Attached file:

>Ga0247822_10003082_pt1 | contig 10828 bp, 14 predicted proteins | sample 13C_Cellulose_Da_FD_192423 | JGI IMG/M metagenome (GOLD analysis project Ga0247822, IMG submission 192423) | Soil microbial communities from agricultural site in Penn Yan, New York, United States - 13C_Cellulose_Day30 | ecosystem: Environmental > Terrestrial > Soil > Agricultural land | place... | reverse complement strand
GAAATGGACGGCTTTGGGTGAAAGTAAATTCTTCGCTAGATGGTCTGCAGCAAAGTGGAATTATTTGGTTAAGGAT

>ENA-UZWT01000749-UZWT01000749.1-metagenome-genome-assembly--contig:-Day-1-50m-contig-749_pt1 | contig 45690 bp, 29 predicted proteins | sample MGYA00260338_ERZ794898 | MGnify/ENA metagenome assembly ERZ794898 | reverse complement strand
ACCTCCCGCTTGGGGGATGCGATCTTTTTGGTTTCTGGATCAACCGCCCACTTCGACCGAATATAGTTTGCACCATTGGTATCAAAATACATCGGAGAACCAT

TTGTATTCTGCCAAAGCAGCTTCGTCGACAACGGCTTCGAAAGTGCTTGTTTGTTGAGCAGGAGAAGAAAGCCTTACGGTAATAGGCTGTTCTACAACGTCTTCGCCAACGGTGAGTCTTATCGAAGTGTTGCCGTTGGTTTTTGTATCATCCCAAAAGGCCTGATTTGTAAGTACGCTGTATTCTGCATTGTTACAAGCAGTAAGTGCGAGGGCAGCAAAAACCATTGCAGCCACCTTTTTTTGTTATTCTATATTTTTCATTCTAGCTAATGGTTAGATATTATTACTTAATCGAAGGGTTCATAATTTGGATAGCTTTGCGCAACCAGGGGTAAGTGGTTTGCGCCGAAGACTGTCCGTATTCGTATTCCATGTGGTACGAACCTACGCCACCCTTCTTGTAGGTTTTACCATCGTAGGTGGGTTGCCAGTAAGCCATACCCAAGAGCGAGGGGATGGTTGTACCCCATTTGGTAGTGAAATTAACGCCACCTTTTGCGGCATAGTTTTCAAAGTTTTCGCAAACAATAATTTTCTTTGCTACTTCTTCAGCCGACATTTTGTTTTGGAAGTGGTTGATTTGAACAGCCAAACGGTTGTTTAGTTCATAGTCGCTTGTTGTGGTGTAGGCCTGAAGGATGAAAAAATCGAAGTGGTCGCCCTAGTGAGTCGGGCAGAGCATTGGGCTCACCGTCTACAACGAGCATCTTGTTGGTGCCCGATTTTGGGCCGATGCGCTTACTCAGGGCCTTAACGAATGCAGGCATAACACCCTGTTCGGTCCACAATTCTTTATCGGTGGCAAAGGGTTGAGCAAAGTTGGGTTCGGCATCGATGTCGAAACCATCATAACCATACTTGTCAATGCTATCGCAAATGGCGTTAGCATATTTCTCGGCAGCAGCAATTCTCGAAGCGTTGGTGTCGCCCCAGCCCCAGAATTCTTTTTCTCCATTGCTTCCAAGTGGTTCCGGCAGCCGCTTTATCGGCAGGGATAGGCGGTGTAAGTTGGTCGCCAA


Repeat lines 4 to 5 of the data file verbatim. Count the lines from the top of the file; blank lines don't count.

ACCTCCCGCTTGGGGGATGCGATCTTTTTGGTTTCTGGATCAACCGCCCACTTCGACCGAATATAGTTTGCACCATTGGTATCAAAATACATCGGAGAACCAT

TTGTATTCTGCCAAAGCAGCTTCGTCGACAACGGCTTCGAAAGTGCTTGTTTGTTGAGCAGGAGAAGAAAGCCTTACGGTAATAGGCTGTTCTACAACGTCTTCGCCAACGGTGAGTCTTATCGAAGTGTTGCCGTTGGTTTTTGTATCATCCCAAAAGGCCTGATTTGTAAGTACGCTGTATTCTGCATTGTTACAAGCAGTAAGTGCGAGGGCAGCAAAAACCATTGCAGCCACCTTTTTTTGTTATTCTATATTTTTCATTCTAGCTAATGGTTAGATATTATTACTTAATCGAAGGGTTCATAATTTGGATAGCTTTGCGCAACCAGGGGTAAGTGGTTTGCGCCGAAGACTGTCCGTATTCGTATTCCATGTGGTACGAACCTACGCCACCCTTCTTGTAGGTTTTACCATCGTAGGTGGGTTGCCAGTAAGCCATACCCAAGAGCGAGGGGATGGTTGTACCCCATTTGGTAGTGAAATTAACGCCACCTTTTGCGGCATAGTTTTCAAAGTTTTCGCAAACAATAATTTTCTTTGCTACTTCTTCAGCCGACATTTTGTTTTGGAAGTGGTTGATTTGAACAGCCAAACGGTTGTTTAGTTCATAGTCGCTTGTTGTGGTGTAGGCCTGAAGGATGAAAAAATCGAAGTGGTCGCCCTAGTGAGTCGGGCAGAGCATTGGGCTCACCGTCTACAACGAGCATCTTGTTGGTGCCCGATTTTGGGCCGATGCGCTTACTCAGGGCCTTAACGAATGCAGGCATAACACCCTGTTCGGTCCACAATTCTTTATCGGTGGCAAAGGGTTGAGCAAAGTTGGGTTCGGCATCGATGTCGAAACCATCATAACCATACTTGTCAATGCTATCGCAAATGGCGTTAGCATATTTCTCGGCAGCAGCAATTCTCGAAGCGTTGGTGTCGCCCCAGCCCCAGAATTCTTTTTCTCCATTGCTTCCAAGTGGTTCCGGCAGCCGCTTTATCGGCAGGGATAGGCGGTGTAAGTTGGTCGCCAA